Lago di Tret circa 1936 – The Bertagnolli family boating the lake.

As the last bit of sun was swallowed-up by the dark forest, along the path came the final group of hikers. As they approached, I asked, “Do you know the name of this lake?” “Certainly,” came the eager reply. “This is Lago di Tret!” The puzzle was starting to be solved, or was it? I had come to the lake on the path from Tret and so I supposed the lake could be named for the village. It made perfect sense. Never mind that the map called it Lago di Santa Maria. Lago di Tret would do just fine.

I never did find the building next to the lake. I suspected, however, that the building was still there surrounded by the mysteries of time. Returning to the village of Tret late that evening, I paused at the base of the mountain to speak to a local resident who operated the albergo where I was staying. She asked me where I had been. I told her I had hiked to a lake in the mountains behind the village and that I was told it was called Lago di San Felice, although I knew the lake as Lago di Santa Maria. She smiled and said, “I am sure you were also told the name of the lake is Lago di Tret.” “How did you know?” I asked. Her smile broadened a bit and then she replied with a wink of her eye, “The Lake has many names. Which one you choose depends on where you are coming from and where you are going.”

Every day has the possibility of being great. The trick, it seems, is in recognizing greatness as it unfolds and before it slips away.


Curiosity drew me back to the shores of Lago di Tret two years later. I had been disappointed in not being able to locate the original building that belonged to my distant relatives and I yearned to know more about the history of the lake. Fortunately, the return trip to Tret included a vast reunion with cousins from the Bertagnolli families of Tret. They were eager to share information about their family’s past, including the origin of the lake and the location of the original Bertagnolli owned building. Over healthy helpings of polenta, speck and grappa, I learned about the lake’s past.

Lago di Tret is a man-made lake. The man who made the lake was Emanuele Bertagnolli, the husband of my grandmother’s sister, Armida Flor. The Veier creek had flowed into a shallow basin for centuries before, pausing to form a marshland before proceeding down the mountain to join the Novella stream below Tret. After acquiring the property shortly after the turn of the century, Emanuele Bertagnolli built a dam across the Veier creek in the years between 1920 and 1922. The lake, in its present form, was thus born.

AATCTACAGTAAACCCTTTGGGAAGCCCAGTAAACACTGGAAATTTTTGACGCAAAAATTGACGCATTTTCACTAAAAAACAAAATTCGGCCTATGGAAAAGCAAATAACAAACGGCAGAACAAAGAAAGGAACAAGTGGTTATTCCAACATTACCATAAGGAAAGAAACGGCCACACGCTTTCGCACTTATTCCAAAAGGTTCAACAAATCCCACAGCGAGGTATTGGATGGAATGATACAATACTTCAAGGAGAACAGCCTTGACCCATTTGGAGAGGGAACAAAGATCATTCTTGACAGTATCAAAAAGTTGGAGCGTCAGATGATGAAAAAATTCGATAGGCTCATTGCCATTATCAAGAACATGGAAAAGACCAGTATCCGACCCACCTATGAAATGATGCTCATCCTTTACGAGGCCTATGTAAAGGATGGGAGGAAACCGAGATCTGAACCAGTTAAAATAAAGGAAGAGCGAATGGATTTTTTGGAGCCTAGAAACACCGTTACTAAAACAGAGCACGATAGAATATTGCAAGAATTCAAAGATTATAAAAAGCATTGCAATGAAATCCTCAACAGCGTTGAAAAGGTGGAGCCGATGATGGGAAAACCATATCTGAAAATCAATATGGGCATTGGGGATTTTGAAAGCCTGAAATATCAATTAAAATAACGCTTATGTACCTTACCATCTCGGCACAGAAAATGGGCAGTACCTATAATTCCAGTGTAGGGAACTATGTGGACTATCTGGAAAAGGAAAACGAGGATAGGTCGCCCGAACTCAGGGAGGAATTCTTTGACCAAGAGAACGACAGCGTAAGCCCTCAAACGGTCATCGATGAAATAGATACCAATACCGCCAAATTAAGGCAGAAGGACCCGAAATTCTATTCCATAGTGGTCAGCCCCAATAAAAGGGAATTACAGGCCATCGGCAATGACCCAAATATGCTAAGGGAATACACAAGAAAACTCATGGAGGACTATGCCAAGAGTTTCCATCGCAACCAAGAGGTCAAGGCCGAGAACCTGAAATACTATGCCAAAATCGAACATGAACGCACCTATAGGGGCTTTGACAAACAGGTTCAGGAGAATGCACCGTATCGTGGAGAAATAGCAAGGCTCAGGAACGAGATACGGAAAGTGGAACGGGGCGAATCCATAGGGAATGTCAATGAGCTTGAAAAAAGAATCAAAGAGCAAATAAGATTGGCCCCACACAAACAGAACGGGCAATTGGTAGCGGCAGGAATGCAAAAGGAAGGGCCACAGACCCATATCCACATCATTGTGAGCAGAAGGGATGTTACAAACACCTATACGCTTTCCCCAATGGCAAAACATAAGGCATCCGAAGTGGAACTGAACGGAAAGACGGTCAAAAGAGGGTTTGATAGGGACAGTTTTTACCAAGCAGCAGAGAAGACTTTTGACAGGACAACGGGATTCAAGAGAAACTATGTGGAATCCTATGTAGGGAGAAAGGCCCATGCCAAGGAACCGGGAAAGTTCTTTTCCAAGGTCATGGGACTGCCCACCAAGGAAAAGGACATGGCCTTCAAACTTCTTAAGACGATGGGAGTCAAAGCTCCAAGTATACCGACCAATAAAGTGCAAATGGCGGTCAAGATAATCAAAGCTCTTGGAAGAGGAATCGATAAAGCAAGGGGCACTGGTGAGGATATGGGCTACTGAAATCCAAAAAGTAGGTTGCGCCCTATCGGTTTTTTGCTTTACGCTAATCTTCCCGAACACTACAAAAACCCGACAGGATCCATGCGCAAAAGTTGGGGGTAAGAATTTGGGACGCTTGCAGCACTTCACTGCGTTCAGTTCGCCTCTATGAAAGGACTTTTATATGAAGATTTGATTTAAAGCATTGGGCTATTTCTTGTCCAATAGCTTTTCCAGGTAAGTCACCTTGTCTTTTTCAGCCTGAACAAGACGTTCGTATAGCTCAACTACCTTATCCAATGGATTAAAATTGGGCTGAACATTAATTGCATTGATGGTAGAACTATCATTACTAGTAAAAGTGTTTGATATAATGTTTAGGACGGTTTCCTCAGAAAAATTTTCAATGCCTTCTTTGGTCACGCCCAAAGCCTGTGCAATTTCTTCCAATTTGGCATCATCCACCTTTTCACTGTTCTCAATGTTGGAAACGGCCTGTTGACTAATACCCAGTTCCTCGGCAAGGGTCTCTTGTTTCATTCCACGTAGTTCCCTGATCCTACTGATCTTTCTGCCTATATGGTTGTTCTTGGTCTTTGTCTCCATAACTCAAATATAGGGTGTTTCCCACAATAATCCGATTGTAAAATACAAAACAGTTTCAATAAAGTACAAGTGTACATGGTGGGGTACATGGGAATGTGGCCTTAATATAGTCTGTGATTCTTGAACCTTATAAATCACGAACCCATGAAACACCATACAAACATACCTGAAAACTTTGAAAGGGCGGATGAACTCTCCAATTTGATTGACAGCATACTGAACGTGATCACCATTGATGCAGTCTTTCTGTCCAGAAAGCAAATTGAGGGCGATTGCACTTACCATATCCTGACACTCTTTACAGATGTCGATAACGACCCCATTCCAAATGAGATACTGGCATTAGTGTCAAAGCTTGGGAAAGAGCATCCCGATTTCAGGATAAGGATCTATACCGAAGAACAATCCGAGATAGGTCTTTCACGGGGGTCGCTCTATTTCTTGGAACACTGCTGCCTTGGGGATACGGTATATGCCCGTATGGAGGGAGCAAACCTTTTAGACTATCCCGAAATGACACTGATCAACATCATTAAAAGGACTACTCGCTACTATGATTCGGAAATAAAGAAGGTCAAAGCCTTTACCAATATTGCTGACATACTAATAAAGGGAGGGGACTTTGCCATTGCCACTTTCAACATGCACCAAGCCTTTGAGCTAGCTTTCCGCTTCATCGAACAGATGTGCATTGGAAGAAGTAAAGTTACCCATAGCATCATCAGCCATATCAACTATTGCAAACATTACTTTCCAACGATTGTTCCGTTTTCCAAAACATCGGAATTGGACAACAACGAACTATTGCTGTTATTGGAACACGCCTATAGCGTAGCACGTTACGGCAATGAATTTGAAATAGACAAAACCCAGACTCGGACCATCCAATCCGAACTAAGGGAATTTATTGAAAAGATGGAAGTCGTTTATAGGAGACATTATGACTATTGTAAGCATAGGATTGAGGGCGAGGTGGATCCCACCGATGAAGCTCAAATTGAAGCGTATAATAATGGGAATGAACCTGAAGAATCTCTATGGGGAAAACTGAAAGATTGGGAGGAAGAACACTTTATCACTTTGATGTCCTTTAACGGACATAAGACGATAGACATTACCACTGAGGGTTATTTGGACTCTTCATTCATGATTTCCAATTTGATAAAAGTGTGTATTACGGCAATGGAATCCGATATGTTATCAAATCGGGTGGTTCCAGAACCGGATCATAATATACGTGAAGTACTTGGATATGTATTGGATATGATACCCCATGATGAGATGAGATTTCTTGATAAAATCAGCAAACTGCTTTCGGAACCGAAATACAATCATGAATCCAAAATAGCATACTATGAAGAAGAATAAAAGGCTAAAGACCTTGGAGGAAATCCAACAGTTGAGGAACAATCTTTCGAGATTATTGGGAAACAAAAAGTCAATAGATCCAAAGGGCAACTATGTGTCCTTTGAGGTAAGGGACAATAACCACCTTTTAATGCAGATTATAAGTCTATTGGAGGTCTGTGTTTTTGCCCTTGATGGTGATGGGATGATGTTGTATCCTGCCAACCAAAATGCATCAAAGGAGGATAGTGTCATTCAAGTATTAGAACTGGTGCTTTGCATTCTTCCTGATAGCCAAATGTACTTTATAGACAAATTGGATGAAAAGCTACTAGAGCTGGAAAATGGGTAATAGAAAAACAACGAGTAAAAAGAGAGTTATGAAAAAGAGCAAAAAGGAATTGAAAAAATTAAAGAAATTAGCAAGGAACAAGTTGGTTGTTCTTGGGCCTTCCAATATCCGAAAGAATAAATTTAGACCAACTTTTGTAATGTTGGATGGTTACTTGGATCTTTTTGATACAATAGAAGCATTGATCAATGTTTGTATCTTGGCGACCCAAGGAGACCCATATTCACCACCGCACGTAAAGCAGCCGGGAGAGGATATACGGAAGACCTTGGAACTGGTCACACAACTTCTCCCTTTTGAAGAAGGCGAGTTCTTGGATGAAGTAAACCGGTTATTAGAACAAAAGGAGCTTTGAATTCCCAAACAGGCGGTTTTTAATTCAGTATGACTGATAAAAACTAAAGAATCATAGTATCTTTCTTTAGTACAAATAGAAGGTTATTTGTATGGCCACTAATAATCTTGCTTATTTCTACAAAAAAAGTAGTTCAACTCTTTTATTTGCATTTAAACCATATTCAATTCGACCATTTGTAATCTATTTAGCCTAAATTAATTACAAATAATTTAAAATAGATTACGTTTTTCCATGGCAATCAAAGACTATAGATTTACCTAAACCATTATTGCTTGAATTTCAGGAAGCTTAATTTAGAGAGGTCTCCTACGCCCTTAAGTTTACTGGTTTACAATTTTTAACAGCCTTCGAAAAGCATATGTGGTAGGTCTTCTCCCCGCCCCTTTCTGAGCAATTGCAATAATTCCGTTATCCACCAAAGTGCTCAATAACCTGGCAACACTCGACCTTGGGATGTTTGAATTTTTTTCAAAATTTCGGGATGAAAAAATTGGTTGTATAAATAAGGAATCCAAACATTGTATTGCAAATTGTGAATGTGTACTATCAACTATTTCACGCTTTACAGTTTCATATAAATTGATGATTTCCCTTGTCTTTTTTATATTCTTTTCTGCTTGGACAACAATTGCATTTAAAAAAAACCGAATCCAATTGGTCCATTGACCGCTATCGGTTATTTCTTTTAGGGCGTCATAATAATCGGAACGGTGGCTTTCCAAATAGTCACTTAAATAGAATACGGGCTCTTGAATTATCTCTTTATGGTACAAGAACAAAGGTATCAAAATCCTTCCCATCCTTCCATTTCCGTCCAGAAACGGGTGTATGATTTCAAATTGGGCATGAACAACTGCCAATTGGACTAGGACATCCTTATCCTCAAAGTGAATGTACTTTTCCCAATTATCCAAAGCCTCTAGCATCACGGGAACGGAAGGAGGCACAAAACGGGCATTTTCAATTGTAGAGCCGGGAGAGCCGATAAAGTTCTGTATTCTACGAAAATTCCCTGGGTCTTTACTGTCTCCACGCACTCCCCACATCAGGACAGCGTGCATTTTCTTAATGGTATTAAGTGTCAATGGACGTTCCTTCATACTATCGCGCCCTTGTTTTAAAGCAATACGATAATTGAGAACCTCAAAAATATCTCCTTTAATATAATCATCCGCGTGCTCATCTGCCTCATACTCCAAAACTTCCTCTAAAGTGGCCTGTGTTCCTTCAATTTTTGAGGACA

The ruins of the Bertagnolli’s Rifugio Alpino

In 1924, Emanuele and his family constructed the Rifugio Alpino on the shore of the lake near the dam. This structure served much the same purpose as modern rifugios in the Italian Alps today. People walking in the mountains, away from towns and villages, could stop to rest and find something to eat and drink. The rifugio also served as the center for many parties and celebrations over the years. It remained for many years, tended by the Bertagnolli family, until a fire destroyed the building. All that remains is a large pile of stones, mortar and charred timbers. This was the building I had searched for in vain two years earlier.

The Trout That Was Finally Caught

With this new perspective, I again hiked to the lake on this second visit for a closer look at history and another morning of fishing. Sure enough, there right next to the dam were the ruins of the Bertagnolli rifugio. I had passed right by them on my previous trip. I inspected what remained of the building. Moving amidst the stone rubble, I could almost hear the laughter of so many good times spent here in years gone by. I could still feel the pride of the past as it seemed to hang in the still morning air. I walked to the other side of the lake and made a series of casts into the mirror-like water. I finally caught and released one of the lake’s elusive trout. Feeling fulfilled, I returned to the dam and the trail head leading back down the mountain. The morning was quiet with just a hint of fall in the air. Surveying the lake, the old dam and the broken bits of history before me, I turned from the quiet of the lake toward Tret. With a deep sigh I remembered fondly that this day, like the one two years earlier, was a great day!

Photo: Lake Tret in October 2002.

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  1. Un bellissimo ritorno al passato letto tutto di un fiato 🌷

    Liked by 1 person

  2. Reblogged this on allenrizzi and commented:

    Missing Tret…


  3. Beautiful place with a rich history. And you caught a trout!

    Liked by 1 person